What is Flow and what is it driven by?
Flow: the volume of blood passing a given point per unit time.
Flow of blood through blood vessels is driven by a gradient of hydrostatic pressure.
Flow is proportional to the pressure difference between the ends of a vessel (fluid moves from high pressure end to low pressure end)
The higher the pressure difference, the greater the flow
What is Flow Resistance?
The flow for a given pressure gradient is determined by the resistance of the vessel.
If the resistance is high at a given pressure gradient, flow is slow.
Resistance is determined by the nature of the fluid and the vessel.
What is Velocity?
The rate of movement of fluid particles along the tube (distance per unit time)
Flow must be the same at all points along a vessel.
Velocity can vary along the length if the radius (size) of tube changes.
At a given flow, velocity is inversely proportional to cross sectional area of the tube; the bigger the cross-sectional area, the slower the velocity (at a given flow)
NOTE: Vessels with a large overall cross sectional area have a low velocity e.g. Capillaries. Each capillary is individually small but there are millions of them.
What is Laminar flow?
In most blood vessels, flow is laminar
No sound is generated
There is a gradient of velocity from the middle to the edge of the vessel.
Velocity is highest in the centre.
Fluid is stationary at the edge (close to the walls)
Describe Turbulent flow
As the mean velocity increases, flow eventually becomes turbulent (once the velocity increases past threshold).
The velocity gradient breaks down.
Fluid tumbles over - no constant regular change in velocity.
Flow resistance is greatly increased.
Turbulent flow generates sound.
Describe the flow in a vessel with constant pressure driving flow (supplied with an infinite amount of fluid at a constant pressure)
The flow will be determined by the mean velocity - linear movement along the tube.
The mean velocity depends upon: the viscosity of the fluid and the radius of the tube.
What is viscosity?
(Stickiness of the fluid)
In laminar flow the fluid moves in concentric layers like layers of an onion- the middle layers move faster than the layers at the edge. So fluid layers must slide over one another.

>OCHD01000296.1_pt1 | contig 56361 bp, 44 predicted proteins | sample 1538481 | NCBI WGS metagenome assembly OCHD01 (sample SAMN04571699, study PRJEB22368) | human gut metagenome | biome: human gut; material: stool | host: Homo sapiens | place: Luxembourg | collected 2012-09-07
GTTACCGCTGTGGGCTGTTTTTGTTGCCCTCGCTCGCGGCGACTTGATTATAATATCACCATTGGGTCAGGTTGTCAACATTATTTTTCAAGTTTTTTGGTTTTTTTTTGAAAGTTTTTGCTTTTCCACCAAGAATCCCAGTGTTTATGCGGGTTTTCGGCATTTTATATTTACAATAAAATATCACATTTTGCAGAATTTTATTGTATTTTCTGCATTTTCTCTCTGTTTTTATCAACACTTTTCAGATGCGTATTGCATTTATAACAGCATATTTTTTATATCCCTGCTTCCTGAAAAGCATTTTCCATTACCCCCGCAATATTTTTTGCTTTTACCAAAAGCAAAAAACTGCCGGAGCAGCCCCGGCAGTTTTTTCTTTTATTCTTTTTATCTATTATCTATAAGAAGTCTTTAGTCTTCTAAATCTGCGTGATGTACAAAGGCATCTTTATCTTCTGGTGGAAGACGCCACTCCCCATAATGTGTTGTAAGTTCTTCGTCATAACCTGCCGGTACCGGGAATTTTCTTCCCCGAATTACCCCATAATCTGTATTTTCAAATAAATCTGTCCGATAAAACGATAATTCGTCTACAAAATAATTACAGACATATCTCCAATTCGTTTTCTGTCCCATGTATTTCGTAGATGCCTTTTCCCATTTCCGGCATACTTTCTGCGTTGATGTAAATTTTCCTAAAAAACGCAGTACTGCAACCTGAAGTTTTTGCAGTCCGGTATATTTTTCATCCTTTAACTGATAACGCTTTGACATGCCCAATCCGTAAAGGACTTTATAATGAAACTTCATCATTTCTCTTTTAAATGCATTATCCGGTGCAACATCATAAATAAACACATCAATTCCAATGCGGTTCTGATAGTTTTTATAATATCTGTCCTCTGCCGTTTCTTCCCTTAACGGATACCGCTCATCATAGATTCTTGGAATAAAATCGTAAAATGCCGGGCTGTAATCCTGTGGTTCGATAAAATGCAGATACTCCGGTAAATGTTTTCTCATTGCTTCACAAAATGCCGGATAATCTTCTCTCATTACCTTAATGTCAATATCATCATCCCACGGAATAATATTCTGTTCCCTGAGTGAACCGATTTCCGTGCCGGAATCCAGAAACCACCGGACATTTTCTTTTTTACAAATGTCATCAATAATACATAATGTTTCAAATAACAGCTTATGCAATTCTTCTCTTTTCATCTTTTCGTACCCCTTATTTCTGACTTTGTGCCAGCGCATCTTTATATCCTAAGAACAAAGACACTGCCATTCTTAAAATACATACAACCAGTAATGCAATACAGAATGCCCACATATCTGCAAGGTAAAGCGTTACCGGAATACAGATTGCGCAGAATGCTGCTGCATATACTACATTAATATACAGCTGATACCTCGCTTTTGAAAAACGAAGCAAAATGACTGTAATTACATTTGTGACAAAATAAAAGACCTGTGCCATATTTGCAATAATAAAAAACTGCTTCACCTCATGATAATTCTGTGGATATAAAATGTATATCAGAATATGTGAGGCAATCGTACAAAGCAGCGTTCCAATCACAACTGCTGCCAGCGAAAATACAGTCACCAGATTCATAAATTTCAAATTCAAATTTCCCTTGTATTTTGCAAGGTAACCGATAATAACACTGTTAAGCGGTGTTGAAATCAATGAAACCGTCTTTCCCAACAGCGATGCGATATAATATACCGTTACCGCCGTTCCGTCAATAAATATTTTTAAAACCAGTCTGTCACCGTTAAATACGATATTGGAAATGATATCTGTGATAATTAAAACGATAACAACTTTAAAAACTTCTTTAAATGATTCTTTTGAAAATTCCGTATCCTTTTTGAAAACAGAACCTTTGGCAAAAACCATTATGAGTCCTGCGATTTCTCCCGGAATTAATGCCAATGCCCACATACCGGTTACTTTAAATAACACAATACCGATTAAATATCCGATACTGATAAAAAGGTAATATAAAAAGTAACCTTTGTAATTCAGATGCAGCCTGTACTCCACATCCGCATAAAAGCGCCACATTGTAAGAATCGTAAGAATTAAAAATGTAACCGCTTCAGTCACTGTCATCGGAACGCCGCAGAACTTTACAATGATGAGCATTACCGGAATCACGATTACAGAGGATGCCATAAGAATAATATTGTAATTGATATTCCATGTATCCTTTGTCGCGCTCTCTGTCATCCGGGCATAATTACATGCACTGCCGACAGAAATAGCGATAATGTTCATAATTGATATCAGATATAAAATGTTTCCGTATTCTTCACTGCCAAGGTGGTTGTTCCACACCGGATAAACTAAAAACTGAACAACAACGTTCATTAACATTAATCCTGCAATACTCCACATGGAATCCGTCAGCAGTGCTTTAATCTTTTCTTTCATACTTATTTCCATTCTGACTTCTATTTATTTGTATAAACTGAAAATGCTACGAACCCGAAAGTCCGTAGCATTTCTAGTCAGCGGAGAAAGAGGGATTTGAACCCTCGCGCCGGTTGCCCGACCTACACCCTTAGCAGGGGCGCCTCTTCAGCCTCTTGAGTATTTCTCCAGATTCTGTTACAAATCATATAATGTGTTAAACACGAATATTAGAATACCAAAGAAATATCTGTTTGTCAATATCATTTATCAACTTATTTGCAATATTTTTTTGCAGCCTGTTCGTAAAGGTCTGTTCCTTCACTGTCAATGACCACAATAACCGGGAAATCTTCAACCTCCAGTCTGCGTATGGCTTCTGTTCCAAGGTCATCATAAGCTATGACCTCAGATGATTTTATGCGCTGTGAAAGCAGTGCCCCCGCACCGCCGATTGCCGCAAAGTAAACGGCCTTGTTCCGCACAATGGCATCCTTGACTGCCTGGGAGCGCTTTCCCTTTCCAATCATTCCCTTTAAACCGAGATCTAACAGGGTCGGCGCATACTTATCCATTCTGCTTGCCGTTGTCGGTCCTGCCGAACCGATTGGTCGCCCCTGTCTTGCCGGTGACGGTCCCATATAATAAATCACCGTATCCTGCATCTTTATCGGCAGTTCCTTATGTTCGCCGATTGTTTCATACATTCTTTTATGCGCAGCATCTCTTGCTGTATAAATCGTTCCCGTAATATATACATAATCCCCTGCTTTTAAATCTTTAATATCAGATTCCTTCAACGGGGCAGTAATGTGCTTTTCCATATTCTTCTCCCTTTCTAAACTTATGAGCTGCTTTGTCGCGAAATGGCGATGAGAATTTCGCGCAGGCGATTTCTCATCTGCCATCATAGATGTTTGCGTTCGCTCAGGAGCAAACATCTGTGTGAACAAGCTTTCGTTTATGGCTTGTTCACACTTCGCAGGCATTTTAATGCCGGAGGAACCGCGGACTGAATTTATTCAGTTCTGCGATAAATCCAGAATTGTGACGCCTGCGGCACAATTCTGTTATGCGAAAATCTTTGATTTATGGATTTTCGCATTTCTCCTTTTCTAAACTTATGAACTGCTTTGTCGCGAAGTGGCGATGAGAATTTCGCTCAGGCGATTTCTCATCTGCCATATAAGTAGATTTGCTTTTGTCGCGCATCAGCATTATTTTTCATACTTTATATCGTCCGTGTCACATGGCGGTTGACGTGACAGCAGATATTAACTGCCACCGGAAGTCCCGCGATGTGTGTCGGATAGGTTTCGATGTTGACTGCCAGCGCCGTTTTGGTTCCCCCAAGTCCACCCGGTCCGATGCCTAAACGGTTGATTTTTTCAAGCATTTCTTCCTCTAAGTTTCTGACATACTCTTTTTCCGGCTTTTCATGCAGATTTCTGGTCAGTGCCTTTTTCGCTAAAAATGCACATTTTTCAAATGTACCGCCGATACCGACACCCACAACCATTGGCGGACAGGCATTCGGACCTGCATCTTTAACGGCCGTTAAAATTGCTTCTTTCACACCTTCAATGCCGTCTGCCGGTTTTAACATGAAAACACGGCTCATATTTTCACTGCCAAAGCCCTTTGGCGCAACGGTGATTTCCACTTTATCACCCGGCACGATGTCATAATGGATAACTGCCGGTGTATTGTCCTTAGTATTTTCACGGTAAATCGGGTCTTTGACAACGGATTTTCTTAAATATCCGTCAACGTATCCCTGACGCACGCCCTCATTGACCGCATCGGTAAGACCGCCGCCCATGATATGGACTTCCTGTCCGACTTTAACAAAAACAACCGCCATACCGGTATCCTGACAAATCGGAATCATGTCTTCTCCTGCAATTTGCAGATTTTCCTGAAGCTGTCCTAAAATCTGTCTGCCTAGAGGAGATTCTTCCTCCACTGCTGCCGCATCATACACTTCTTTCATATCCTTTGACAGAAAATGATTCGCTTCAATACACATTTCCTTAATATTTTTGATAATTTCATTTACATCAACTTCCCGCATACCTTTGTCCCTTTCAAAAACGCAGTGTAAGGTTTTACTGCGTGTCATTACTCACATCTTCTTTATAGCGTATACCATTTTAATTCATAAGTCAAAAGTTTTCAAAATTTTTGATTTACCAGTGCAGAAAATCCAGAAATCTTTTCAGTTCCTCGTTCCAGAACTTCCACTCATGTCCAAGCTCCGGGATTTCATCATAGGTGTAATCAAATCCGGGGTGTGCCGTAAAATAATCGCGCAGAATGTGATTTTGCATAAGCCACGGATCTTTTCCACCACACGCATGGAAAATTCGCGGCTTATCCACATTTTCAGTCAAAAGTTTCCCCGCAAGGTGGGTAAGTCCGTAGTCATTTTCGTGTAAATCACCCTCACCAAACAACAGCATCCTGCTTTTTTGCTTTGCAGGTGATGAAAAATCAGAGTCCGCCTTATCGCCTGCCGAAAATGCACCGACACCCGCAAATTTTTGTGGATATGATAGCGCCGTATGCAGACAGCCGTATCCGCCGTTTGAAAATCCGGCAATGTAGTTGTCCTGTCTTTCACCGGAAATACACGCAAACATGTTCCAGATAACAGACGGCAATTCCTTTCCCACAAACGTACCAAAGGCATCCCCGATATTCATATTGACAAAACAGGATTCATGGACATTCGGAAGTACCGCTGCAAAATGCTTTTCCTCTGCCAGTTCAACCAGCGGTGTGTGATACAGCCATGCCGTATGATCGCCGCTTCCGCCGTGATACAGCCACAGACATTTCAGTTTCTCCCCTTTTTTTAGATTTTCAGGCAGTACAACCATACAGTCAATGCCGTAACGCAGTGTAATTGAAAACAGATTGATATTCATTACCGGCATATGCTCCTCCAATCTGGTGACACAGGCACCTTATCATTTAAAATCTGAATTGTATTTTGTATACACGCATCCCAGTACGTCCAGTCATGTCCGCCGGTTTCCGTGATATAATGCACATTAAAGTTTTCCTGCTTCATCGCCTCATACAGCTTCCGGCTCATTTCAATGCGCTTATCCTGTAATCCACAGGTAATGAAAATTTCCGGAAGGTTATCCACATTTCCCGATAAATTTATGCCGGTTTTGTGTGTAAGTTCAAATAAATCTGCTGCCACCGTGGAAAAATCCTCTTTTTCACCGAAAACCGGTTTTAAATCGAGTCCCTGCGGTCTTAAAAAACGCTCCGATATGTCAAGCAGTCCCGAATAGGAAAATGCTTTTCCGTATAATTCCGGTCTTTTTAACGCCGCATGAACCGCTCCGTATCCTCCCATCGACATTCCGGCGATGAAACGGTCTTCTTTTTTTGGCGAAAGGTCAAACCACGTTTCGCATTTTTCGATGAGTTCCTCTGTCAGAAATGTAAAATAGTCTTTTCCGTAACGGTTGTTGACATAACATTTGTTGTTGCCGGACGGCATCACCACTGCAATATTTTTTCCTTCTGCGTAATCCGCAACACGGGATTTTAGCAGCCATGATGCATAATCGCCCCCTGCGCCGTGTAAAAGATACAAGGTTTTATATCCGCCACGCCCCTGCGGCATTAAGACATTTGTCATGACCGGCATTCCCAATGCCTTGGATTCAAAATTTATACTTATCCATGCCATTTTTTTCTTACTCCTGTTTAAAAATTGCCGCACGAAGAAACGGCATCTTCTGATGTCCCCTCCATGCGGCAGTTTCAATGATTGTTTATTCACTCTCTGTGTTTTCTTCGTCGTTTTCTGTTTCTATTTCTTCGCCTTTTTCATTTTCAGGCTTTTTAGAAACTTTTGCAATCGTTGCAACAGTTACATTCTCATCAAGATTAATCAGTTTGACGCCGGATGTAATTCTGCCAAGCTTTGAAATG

The extent to which fluid layers resist sliding over one another is known as viscosity.
The higher the viscosity, the slower the central layers will flow and the lower the average velocity.
The lower the viscosity, the faster the velocity.
Describe the effects of radius on velocity
Viscosity determines the slope of the gradient of velocity At a constant gradient, the wider the tube, the faster the middle layers move.
Mean velocity is proportional to the cross sectional area of the tube.
So mean velocity is
Inversely proportional to viscosity
Directly proportional to cross sectional area (r2)
BUT flow is the product of mean velocity and cross sectional area (flow is not fixed)
What does Poiseulles Law mean?
Flow resistance obeys Ohms Law (V =IR)
Pressure = Flow x Resistance
Rearranging Poiseulles Law:
Delta Pressure = (flow x 8x viscosity x length) / (pi x radius(2) )
Therefore Resistance = (8 x viscosity x length) / (pi x radius(2) )
Resistance increases as viscosity increases
Resistance decreases with the fourth power of radius
The thicker the blood the harder it is to push blood through blood vessels
The smaller the blood vessels, the harder it is push blood through blood vessels .
The flow rate at a given pressure gradient is directly proportional to the fourth power of the radius of the tube.
What happens if the blood vessels are connected together?
If vessels are connected together in series, add the resistances together.
If vessels are connected together in parallel, the single equivalent resistance is lower than the any of the single resistances (because there are alternative pathways for blood flow)
What happens if flow is fixed?
The higher the resistance the greater the pressure changes from one end of the vessel to the other.
If the pressure is fixed, describe flow and resistance